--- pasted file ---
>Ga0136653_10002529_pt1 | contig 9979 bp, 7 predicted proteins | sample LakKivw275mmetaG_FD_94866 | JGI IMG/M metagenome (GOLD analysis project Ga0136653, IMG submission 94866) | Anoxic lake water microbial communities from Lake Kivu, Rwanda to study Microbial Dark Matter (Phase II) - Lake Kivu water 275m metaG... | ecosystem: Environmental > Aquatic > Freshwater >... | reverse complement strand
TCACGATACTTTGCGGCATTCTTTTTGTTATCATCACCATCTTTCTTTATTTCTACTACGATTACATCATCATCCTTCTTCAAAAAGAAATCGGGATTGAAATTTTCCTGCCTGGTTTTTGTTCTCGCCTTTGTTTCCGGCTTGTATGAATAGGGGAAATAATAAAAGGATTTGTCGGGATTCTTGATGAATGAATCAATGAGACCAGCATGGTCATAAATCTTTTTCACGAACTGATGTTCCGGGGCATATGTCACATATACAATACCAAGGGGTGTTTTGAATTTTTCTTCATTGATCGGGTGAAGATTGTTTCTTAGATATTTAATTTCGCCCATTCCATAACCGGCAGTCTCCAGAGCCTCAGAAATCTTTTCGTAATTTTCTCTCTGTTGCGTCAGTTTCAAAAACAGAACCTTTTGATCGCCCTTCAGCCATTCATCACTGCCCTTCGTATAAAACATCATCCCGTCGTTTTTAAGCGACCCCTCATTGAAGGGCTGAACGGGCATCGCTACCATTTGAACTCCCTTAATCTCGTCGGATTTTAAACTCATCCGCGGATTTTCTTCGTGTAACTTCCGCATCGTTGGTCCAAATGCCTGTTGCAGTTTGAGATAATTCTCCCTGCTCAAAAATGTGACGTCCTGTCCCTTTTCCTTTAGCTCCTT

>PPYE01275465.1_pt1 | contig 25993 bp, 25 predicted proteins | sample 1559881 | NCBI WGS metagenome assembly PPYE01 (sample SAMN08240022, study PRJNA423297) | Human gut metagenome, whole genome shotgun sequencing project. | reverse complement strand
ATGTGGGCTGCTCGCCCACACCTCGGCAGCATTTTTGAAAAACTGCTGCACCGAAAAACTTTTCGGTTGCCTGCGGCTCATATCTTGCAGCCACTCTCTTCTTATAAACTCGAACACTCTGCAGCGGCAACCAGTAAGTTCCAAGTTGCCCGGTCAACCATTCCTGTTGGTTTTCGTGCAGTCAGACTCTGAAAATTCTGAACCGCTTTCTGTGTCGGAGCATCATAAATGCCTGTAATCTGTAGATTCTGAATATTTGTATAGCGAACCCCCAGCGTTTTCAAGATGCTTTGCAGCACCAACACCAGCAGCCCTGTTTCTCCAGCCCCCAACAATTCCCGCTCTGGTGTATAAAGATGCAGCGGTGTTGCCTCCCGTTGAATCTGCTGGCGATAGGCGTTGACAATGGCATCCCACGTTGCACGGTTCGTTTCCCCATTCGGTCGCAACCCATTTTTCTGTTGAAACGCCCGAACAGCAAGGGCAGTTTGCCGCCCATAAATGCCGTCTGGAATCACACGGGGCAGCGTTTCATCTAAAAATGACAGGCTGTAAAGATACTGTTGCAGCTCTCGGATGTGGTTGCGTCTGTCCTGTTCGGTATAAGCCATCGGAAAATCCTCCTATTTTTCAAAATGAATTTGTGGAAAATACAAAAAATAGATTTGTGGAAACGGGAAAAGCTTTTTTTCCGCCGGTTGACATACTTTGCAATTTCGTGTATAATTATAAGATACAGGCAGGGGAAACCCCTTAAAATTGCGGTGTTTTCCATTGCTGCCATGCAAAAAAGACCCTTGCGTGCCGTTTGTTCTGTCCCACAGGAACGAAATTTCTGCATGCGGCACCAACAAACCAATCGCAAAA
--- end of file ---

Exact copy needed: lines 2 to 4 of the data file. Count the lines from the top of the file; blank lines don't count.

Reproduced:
TCACGATACTTTGCGGCATTCTTTTTGTTATCATCACCATCTTTCTTTATTTCTACTACGATTACATCATCATCCTTCTTCAAAAAGAAATCGGGATTGAAATTTTCCTGCCTGGTTTTTGTTCTCGCCTTTGTTTCCGGCTTGTATGAATAGGGGAAATAATAAAAGGATTTGTCGGGATTCTTGATGAATGAATCAATGAGACCAGCATGGTCATAAATCTTTTTCACGAACTGATGTTCCGGGGCATATGTCACATATACAATACCAAGGGGTGTTTTGAATTTTTCTTCATTGATCGGGTGAAGATTGTTTCTTAGATATTTAATTTCGCCCATTCCATAACCGGCAGTCTCCAGAGCCTCAGAAATCTTTTCGTAATTTTCTCTCTGTTGCGTCAGTTTCAAAAACAGAACCTTTTGATCGCCCTTCAGCCATTCATCACTGCCCTTCGTATAAAACATCATCCCGTCGTTTTTAAGCGACCCCTCATTGAAGGGCTGAACGGGCATCGCTACCATTTGAACTCCCTTAATCTCGTCGGATTTTAAACTCATCCGCGGATTTTCTTCGTGTAACTTCCGCATCGTTGGTCCAAATGCCTGTTGCAGTTTGAGATAATTCTCCCTGCTCAAAAATGTGACGTCCTGTCCCTTTTCCTTTAGCTCCTT

>PPYE01275465.1_pt1 | contig 25993 bp, 25 predicted proteins | sample 1559881 | NCBI WGS metagenome assembly PPYE01 (sample SAMN08240022, study PRJNA423297) | Human gut metagenome, whole genome shotgun sequencing project. | reverse complement strand
ATGTGGGCTGCTCGCCCACACCTCGGCAGCATTTTTGAAAAACTGCTGCACCGAAAAACTTTTCGGTTGCCTGCGGCTCATATCTTGCAGCCACTCTCTTCTTATAAACTCGAACACTCTGCAGCGGCAACCAGTAAGTTCCAAGTTGCCCGGTCAACCATTCCTGTTGGTTTTCGTGCAGTCAGACTCTGAAAATTCTGAACCGCTTTCTGTGTCGGAGCATCATAAATGCCTGTAATCTGTAGATTCTGAATATTTGTATAGCGAACCCCCAGCGTTTTCAAGATGCTTTGCAGCACCAACACCAGCAGCCCTGTTTCTCCAGCCCCCAACAATTCCCGCTCTGGTGTATAAAGATGCAGCGGTGTTGCCTCCCGTTGAATCTGCTGGCGATAGGCGTTGACAATGGCATCCCACGTTGCACGGTTCGTTTCCCCATTCGGTCGCAACCCATTTTTCTGTTGAAACGCCCGAACAGCAAGGGCAGTTTGCCGCCCATAAATGCCGTCTGGAATCACACGGGGCAGCGTTTCATCTAAAAATGACAGGCTGTAAAGATACTGTTGCAGCTCTCGGATGTGGTTGCGTCTGTCCTGTTCGGTATAAGCCATCGGAAAATCCTCCTATTTTTCAAAATGAATTTGTGGAAAATACAAAAAATAGATTTGTGGAAACGGGAAAAGCTTTTTTTCCGCCGGTTGACATACTTTGCAATTTCGTGTATAATTATAAGATACAGGCAGGGGAAACCCCTTAAAATTGCGGTGTTTTCCATTGCTGCCATGCAAAAAAGACCCTTGCGTGCCGTTTGTTCTGTCCCACAGGAACGAAATTTCTGCATGCGGCACCAACAAACCAATCGCAAAA